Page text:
As I continue to grow in my use of GTD, I’m discovering just how important the trust factor with your system can be. David Allen says that you need to really trust your system for it to work. You can say you trust it all you want, but that’s irrelevant. When it comes down to it, a trusted system works and a semi-trusted system doesn’t.
So what does it mean to really trust your system? I have a few thoughts.
Trust it like a Christian should trust God
You may or may not believe in God, but the point still works. Andy Stanley gave a great analogy for how a Christian should trust in God. He held up the stool he was sitting on and said to trust in it. To trust in the stool means to sit ON it. Not on the edge. Not with your feet on the ground a little bit. On it with your full weight. You might be nervous at first, but over time you’ll learn to trust the stool completely.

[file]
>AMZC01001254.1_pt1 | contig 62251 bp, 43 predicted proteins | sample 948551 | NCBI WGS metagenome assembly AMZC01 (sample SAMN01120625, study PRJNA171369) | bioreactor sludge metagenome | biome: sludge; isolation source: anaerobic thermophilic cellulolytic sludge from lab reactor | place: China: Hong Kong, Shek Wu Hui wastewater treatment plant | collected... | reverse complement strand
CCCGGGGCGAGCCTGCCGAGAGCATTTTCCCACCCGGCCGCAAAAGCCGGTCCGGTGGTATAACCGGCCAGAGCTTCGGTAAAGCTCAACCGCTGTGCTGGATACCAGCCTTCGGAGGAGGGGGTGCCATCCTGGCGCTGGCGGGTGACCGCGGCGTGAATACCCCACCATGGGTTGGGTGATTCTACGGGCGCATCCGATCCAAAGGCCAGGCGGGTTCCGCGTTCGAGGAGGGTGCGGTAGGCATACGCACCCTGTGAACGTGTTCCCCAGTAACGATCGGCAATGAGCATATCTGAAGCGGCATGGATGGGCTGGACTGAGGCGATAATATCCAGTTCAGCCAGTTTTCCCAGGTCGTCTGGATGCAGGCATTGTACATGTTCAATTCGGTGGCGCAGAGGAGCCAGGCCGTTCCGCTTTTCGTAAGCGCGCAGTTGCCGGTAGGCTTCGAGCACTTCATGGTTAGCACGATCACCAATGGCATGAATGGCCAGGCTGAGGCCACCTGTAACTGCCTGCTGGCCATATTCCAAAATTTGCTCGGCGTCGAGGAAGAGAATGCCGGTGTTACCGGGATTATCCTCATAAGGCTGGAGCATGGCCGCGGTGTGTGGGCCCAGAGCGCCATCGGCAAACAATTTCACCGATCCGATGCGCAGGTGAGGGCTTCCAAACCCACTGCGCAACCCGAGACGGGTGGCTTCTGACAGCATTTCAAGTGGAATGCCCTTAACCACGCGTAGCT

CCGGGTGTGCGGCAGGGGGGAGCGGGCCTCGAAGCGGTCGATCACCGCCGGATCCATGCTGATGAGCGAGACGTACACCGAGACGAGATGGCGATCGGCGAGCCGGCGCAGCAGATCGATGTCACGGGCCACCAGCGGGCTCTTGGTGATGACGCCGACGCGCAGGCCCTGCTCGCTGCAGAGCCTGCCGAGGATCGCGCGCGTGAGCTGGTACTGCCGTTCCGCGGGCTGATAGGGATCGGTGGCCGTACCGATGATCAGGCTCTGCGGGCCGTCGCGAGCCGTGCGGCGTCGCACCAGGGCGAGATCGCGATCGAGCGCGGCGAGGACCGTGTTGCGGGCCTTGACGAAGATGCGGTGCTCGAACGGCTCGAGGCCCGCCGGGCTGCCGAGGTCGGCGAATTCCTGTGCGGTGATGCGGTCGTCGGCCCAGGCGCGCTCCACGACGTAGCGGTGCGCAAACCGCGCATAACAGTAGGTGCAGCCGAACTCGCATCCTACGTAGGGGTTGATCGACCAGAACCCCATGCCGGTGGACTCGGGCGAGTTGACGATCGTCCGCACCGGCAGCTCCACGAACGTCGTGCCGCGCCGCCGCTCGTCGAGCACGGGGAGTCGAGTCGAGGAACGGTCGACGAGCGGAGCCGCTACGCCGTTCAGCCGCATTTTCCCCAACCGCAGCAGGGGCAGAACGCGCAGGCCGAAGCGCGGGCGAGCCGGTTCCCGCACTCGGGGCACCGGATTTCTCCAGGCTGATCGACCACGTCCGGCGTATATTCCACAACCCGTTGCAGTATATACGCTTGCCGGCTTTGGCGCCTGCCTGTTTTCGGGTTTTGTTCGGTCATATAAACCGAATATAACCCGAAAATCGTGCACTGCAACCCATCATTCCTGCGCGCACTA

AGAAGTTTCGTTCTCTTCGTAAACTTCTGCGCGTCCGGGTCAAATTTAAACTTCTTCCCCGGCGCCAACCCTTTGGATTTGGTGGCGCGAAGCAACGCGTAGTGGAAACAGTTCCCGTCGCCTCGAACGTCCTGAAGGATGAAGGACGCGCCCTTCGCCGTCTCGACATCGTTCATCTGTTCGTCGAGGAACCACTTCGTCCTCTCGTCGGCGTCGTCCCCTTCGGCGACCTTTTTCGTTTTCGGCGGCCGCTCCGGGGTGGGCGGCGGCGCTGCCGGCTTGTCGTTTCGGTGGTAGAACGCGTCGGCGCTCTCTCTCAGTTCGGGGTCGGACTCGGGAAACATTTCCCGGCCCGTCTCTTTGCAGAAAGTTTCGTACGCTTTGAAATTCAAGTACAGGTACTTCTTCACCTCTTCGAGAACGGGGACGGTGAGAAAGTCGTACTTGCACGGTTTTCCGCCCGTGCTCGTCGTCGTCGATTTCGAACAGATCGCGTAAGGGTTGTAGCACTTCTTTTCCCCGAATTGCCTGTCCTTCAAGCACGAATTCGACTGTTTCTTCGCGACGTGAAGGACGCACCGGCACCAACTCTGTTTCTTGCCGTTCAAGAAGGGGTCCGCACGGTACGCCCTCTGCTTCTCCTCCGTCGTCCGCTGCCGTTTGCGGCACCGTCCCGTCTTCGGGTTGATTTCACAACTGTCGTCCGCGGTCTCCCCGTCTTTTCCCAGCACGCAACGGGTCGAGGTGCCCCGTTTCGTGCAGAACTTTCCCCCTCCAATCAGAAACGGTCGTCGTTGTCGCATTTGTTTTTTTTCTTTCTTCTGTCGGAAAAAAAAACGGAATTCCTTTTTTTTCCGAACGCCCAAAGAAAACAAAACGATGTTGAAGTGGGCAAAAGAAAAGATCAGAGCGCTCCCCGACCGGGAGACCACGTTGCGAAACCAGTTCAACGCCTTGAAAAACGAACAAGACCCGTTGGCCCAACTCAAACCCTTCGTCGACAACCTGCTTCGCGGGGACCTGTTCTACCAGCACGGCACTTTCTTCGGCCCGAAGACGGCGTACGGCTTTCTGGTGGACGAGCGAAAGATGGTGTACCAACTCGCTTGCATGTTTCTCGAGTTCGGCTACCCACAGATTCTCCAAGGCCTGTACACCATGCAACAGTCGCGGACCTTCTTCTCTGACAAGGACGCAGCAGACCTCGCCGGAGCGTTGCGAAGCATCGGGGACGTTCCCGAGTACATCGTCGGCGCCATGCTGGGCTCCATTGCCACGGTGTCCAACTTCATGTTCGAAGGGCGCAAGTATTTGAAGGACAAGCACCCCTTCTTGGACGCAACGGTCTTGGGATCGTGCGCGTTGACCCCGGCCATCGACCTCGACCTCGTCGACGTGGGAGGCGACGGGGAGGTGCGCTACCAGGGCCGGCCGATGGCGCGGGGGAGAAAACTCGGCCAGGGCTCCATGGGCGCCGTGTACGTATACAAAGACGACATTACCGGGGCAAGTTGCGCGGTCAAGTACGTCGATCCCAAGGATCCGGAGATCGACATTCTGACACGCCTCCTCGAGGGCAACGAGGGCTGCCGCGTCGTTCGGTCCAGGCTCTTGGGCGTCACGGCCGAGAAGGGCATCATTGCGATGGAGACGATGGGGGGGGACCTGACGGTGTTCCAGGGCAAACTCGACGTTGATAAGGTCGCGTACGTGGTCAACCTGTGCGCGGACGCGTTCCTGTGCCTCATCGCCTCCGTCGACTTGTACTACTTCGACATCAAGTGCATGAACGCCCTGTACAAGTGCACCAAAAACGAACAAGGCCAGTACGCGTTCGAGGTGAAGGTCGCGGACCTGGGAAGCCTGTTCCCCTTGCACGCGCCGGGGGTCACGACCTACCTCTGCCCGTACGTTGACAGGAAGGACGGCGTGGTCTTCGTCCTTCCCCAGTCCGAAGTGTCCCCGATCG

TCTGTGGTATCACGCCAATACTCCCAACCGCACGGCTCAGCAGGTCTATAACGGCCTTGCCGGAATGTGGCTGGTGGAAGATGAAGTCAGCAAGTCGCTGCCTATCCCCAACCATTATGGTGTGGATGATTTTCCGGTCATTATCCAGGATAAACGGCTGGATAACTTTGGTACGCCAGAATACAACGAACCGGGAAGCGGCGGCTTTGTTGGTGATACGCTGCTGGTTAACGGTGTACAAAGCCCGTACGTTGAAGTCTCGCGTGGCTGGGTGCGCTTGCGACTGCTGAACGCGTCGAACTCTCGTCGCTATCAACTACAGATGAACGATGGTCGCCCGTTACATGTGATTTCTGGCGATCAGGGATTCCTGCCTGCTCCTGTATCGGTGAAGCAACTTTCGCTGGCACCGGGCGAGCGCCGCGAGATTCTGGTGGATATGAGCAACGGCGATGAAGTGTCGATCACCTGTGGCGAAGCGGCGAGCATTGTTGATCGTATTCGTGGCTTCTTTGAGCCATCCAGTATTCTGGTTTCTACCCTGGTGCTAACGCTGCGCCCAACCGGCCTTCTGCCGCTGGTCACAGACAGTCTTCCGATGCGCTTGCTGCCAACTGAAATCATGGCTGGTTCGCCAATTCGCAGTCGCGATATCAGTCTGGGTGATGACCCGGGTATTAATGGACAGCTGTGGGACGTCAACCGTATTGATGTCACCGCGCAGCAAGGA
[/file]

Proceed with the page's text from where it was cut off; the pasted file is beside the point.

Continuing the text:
Trust it like you should trust your spouse
If you’ve been married, you can understand this. Saying you trust your spouse is one thing. Really trusting your spouse is another. For a marriage to really work, you need to completely trust in your spouse.
GTD is the same way
If you don’t really trust the system, then you can never have a “mind like water”. I’ve found that as I’ve learned the system works and I can trust it, anything I put into it is instantly out of my head. Getting the junk out of your head is the key to focusing on the task at hand, and GTD is a great way to get it done. Whether you use software, a website, your PDA or just pen and paper, make sure you use a system that you can trust completely.